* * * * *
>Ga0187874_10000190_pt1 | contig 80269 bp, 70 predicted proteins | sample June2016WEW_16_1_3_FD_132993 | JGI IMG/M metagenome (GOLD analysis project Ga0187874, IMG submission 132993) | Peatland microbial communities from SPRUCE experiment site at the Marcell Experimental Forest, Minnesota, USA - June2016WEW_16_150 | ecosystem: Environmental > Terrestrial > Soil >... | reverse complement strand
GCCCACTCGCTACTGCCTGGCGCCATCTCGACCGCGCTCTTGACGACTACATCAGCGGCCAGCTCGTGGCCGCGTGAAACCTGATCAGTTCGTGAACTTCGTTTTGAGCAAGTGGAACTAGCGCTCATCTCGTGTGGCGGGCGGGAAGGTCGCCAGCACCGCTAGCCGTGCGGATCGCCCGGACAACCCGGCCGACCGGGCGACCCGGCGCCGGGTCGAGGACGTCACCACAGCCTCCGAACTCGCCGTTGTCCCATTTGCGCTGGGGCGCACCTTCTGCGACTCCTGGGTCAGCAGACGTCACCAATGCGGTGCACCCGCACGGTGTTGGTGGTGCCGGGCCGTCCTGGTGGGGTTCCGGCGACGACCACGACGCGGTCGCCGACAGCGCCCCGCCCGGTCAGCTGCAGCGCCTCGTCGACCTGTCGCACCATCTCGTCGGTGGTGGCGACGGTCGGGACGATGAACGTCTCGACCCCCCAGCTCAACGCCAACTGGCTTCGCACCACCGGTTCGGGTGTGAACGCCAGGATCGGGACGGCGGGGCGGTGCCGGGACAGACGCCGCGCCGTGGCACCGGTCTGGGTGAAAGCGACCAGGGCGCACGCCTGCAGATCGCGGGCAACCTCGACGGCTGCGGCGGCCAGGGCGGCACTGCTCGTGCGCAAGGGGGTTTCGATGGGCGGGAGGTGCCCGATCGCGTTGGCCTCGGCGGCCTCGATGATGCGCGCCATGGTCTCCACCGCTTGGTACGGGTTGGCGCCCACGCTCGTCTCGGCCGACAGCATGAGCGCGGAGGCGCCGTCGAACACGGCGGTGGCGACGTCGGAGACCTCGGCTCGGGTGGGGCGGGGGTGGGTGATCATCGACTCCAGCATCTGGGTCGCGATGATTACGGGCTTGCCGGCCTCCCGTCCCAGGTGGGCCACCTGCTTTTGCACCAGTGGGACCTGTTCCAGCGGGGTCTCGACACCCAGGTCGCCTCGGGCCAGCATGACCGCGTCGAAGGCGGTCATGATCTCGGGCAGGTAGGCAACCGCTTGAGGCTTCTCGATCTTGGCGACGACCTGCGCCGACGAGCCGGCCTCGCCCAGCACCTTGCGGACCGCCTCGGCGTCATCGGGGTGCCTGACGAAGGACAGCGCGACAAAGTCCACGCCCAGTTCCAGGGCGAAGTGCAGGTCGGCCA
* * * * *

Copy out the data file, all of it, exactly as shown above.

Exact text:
>Ga0187874_10000190_pt1 | contig 80269 bp, 70 predicted proteins | sample June2016WEW_16_1_3_FD_132993 | JGI IMG/M metagenome (GOLD analysis project Ga0187874, IMG submission 132993) | Peatland microbial communities from SPRUCE experiment site at the Marcell Experimental Forest, Minnesota, USA - June2016WEW_16_150 | ecosystem: Environmental > Terrestrial > Soil >... | reverse complement strand
GCCCACTCGCTACTGCCTGGCGCCATCTCGACCGCGCTCTTGACGACTACATCAGCGGCCAGCTCGTGGCCGCGTGAAACCTGATCAGTTCGTGAACTTCGTTTTGAGCAAGTGGAACTAGCGCTCATCTCGTGTGGCGGGCGGGAAGGTCGCCAGCACCGCTAGCCGTGCGGATCGCCCGGACAACCCGGCCGACCGGGCGACCCGGCGCCGGGTCGAGGACGTCACCACAGCCTCCGAACTCGCCGTTGTCCCATTTGCGCTGGGGCGCACCTTCTGCGACTCCTGGGTCAGCAGACGTCACCAATGCGGTGCACCCGCACGGTGTTGGTGGTGCCGGGCCGTCCTGGTGGGGTTCCGGCGACGACCACGACGCGGTCGCCGACAGCGCCCCGCCCGGTCAGCTGCAGCGCCTCGTCGACCTGTCGCACCATCTCGTCGGTGGTGGCGACGGTCGGGACGATGAACGTCTCGACCCCCCAGCTCAACGCCAACTGGCTTCGCACCACCGGTTCGGGTGTGAACGCCAGGATCGGGACGGCGGGGCGGTGCCGGGACAGACGCCGCGCCGTGGCACCGGTCTGGGTGAAAGCGACCAGGGCGCACGCCTGCAGATCGCGGGCAACCTCGACGGCTGCGGCGGCCAGGGCGGCACTGCTCGTGCGCAAGGGGGTTTCGATGGGCGGGAGGTGCCCGATCGCGTTGGCCTCGGCGGCCTCGATGATGCGCGCCATGGTCTCCACCGCTTGGTACGGGTTGGCGCCCACGCTCGTCTCGGCCGACAGCATGAGCGCGGAGGCGCCGTCGAACACGGCGGTGGCGACGTCGGAGACCTCGGCTCGGGTGGGGCGGGGGTGGGTGATCATCGACTCCAGCATCTGGGTCGCGATGATTACGGGCTTGCCGGCCTCCCGTCCCAGGTGGGCCACCTGCTTTTGCACCAGTGGGACCTGTTCCAGCGGGGTCTCGACACCCAGGTCGCCTCGGGCCAGCATGACCGCGTCGAAGGCGGTCATGATCTCGGGCAGGTAGGCAACCGCTTGAGGCTTCTCGATCTTGGCGACGACCTGCGCCGACGAGCCGGCCTCGCCCAGCACCTTGCGGACCGCCTCGGCGTCATCGGGGTGCCTGACGAAGGACAGCGCGACAAAGTCCACGCCCAGTTCCAGGGCGAAGTGCAGGTCGGCCA